NEW YORK, (Reuters) – While accused hedge fund swindler Arthur Nadel sits in a Manhattan jail, Burton Wiand is busy seizing control of his assets — a 453-acre mountainside tract of land in North Carolina, several airplane hangars and a jumble of bank accounts.
Wiand, a Florida lawyer, is a court-appointed receiver, a job that has
become increasingly in demand in blockbuster fraud cases ranging from the Bernard Madoff scandal to the case against Texas tycoon Allen Stanford.
These appointees and their teams are third parties that step in and try to sort out the mess, and their efforts are crucial for investors who want to get at least some of their money back.
Receivers must juggle their search for assets with the oversight of employees at the companies they take control of, while providing updates to the court and dealing with panicked investors who may have lost their life savings.
“If you do it well, you can feel like you’ve benefited some people,” said Wiand, the receiver in the Nadel case in which a 76-year-old Florida money manager is charged with bilking clients of as much as $300 million.
But “it’s very disappointing to get into these things and see what awful things people have done to others. It’s depressing at times to see how investors have really been hurt.”
The role of receiver, or in the Madoff case a trustee liquidating the accused swindler’s brokerage firm, is typically assigned to lawyers, accountants or banking experts. They are financial sleuths who try to unearth any remaining assets that could ultimately be converted to cash and returned to the former customers of a collapsed firm. They often must look far afield — especially when dealing with globe-trotting wealth managers who have accumulated all kinds of luxuries. Madoff, for instance, owns properties in Manhattan, New York’s Long Island and France, while Stanford has property in the United States and the Caribbean. Receivers in financial fraud cases typically step in at the request of regulators. Their first step is to seize control of a company and change the locks on the doors, often sending in forensic accountants to scour computer records.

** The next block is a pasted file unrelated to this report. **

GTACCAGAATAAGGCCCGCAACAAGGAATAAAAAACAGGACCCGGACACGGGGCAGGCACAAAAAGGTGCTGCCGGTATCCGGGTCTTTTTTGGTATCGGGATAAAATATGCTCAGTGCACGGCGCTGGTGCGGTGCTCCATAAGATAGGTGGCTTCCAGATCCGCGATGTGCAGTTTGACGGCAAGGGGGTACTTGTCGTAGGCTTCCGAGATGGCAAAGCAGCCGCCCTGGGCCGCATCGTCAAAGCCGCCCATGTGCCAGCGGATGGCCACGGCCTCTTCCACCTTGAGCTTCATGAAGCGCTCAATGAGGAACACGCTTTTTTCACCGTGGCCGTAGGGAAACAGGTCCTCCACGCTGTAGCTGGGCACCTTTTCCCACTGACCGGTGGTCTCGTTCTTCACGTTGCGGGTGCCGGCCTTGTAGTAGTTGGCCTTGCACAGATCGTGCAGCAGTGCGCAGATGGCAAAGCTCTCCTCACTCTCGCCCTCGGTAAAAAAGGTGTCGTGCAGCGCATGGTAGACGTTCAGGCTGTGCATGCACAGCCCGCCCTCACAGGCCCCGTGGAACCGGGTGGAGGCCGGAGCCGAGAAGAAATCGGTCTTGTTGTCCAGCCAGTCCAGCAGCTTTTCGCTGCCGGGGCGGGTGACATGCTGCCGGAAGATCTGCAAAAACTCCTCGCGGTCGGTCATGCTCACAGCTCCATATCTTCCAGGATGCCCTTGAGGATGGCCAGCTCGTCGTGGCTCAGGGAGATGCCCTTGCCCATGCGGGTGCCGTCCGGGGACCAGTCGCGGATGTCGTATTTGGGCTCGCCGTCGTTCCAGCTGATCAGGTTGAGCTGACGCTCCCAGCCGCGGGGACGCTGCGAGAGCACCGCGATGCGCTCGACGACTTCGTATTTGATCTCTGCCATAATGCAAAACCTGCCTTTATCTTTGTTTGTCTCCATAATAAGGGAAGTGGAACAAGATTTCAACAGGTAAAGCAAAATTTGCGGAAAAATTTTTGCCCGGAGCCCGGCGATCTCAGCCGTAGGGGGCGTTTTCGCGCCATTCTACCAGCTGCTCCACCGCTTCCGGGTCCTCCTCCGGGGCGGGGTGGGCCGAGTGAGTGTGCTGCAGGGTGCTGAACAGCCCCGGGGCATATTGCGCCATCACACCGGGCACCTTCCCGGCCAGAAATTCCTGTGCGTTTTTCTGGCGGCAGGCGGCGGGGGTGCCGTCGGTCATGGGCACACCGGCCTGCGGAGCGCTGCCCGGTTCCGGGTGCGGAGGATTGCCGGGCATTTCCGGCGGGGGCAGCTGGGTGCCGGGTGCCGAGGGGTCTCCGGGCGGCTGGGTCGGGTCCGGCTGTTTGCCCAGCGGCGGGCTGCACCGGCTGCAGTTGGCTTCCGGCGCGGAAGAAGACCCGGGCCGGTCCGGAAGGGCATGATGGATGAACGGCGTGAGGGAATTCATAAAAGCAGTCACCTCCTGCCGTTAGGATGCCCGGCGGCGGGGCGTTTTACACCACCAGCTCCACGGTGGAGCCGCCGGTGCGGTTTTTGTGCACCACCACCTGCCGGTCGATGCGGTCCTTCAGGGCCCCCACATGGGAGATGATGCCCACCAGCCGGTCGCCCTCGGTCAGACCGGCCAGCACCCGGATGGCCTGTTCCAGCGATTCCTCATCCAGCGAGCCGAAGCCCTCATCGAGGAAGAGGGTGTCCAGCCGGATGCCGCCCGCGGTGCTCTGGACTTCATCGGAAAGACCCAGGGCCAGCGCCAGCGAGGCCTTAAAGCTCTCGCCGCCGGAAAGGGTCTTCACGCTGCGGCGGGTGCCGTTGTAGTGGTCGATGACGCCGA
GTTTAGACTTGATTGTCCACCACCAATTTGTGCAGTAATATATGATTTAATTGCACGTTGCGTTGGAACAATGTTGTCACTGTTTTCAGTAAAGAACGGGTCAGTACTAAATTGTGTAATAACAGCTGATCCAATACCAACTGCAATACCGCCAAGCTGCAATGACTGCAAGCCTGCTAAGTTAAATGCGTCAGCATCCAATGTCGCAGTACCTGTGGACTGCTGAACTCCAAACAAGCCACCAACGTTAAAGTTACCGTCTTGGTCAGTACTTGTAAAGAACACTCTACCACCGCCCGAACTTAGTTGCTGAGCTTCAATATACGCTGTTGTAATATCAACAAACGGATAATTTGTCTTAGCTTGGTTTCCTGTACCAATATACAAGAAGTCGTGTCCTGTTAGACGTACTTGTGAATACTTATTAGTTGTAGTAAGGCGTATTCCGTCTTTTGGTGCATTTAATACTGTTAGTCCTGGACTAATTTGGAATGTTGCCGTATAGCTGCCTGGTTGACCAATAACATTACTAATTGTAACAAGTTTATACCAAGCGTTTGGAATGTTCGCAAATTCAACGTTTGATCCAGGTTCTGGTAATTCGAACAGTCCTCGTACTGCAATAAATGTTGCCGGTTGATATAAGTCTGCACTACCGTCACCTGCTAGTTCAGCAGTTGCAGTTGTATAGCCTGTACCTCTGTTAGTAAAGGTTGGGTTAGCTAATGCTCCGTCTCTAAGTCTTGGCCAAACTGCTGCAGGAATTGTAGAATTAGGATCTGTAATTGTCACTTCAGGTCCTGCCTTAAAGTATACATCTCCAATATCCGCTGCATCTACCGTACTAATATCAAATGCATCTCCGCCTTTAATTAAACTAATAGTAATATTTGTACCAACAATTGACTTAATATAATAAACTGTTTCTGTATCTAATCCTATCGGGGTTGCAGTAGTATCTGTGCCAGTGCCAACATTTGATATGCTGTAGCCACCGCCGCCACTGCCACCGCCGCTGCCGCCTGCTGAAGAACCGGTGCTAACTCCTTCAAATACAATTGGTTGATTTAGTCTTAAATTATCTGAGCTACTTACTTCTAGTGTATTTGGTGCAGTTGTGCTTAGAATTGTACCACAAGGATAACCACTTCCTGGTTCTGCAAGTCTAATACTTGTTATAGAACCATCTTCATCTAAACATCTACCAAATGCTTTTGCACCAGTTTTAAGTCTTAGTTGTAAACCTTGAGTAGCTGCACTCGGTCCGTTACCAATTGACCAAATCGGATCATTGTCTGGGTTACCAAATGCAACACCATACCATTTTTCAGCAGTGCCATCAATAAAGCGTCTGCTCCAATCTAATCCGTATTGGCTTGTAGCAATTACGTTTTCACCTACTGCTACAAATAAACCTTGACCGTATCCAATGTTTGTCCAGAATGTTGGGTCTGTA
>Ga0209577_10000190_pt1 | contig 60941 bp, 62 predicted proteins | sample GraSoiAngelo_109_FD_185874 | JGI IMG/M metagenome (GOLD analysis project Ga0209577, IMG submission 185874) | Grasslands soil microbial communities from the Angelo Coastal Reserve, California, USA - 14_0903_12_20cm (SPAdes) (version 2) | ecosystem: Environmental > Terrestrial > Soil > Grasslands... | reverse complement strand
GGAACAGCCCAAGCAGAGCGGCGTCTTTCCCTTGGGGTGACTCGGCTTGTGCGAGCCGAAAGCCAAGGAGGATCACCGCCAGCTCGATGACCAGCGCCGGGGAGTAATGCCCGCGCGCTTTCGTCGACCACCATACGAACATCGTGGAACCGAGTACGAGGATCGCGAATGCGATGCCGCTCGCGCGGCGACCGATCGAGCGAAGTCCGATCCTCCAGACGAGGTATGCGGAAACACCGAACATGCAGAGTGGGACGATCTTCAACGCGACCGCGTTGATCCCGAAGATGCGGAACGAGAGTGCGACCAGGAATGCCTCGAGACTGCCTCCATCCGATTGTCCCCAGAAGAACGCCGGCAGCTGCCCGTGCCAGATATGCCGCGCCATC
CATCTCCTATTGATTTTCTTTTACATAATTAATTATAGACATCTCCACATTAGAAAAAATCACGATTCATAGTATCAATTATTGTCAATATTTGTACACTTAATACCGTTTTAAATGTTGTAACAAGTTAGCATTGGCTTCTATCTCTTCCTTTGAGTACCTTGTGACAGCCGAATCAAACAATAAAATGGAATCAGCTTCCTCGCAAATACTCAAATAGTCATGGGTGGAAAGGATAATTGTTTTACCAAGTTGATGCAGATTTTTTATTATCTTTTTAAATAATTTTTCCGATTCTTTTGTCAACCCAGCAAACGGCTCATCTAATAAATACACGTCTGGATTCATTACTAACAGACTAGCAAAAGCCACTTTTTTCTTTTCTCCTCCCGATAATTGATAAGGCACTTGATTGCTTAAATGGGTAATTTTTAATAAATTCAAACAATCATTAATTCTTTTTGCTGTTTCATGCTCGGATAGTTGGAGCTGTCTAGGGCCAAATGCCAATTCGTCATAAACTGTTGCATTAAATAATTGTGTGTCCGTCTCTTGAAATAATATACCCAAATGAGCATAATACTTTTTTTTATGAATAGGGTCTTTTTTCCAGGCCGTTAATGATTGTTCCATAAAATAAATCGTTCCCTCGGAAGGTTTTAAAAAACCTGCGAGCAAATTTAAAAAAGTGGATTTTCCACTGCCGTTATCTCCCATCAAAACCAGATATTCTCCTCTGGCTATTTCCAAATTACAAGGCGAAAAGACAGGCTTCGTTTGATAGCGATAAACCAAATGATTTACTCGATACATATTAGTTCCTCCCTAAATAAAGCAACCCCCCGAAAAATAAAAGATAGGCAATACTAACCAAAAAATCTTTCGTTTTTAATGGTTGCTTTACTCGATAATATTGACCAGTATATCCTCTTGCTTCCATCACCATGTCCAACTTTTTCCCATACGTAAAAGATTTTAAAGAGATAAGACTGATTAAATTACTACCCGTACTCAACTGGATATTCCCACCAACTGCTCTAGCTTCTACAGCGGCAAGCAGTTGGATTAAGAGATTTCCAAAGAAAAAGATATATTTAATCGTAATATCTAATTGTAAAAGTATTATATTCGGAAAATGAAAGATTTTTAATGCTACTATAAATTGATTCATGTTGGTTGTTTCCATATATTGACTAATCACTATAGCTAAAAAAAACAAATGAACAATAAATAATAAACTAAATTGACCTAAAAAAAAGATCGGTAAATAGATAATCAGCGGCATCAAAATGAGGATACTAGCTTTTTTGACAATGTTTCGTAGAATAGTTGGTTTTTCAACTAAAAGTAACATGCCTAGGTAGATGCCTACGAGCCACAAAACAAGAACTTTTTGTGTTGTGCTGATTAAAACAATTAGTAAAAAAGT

They are not government officials. But receivers often seem like law enforcement officers because they can swoop in unannounced, take possession of premises and at least temporarily manage the employees, who they often tell not to return to work.
“We seize things, tell people to step away from their computer terminals — that way they don’t have a chance to touch and disturb anything,” said Robb Evans, who has served as a receiver or other court-designated role many times. “We come in and basically become the chief executive officer of the operation.”
Evans was appointed last month as the temporary receiver in a case against Paul Greenwood and Stephen Walsh, New York money managers for pension funds and universities arrested and charged with stealing more than $500 million from client accounts.
Regulators and prosecutors say the men stole from investors to cover trading losses and used the money for personal expenses, including the upkeep of a horse farm and the purchase of an $80,000 collectible teddy bear. Evans said his team has taken control of “substantial assets” linked to the case, but “without knowing the likely claims against those assets” the outlook for the net recovery is unclear.
Decisions made by receivers, who say their first and foremost job is to lock down assets, are not always popular.
In the Stanford case, receiver Ralph Janvey angered some investors by freezing their brokerage accounts at Stanford Financial Group — portfolios that were not at the centre of fraud charges. A judge later unlocked some smaller client accounts at Janvey’s request.
Trustees and receivers say they must give all former customers equal treatment, which can make some people unhappy. One former trustee said dealing with bilked investors was one of the hardest aspects of her job.
“You have to sit face to face with them and tell them that you have to make life fair for everyone and that may mean more pain for them,” said New York attorney Aurora Cassirer.
The Madoff firm’s trustee, lawyer Irving Picard, recently faced a group of angry clients who peppered him and two colleagues with questions.
Some customers said they feared Picard would sue them to try to recoup past profits. Others denounced the U.S. Securities and Exchange Commission, which had looked into Madoff over the years but never pinpointed the purported fraud U.S. prosecutors say he confessed to in December.
“I think this is unfair. We are the victims, not only of Madoff,” said retiree Raymond Spungin.
In response, David Sheehan, one of the trustee’s colleagues told Spungin: “There is nothing we can react to. I think it is good that the public hears it and the press hears what you have to say. I wish we could react to it, but we can’t.”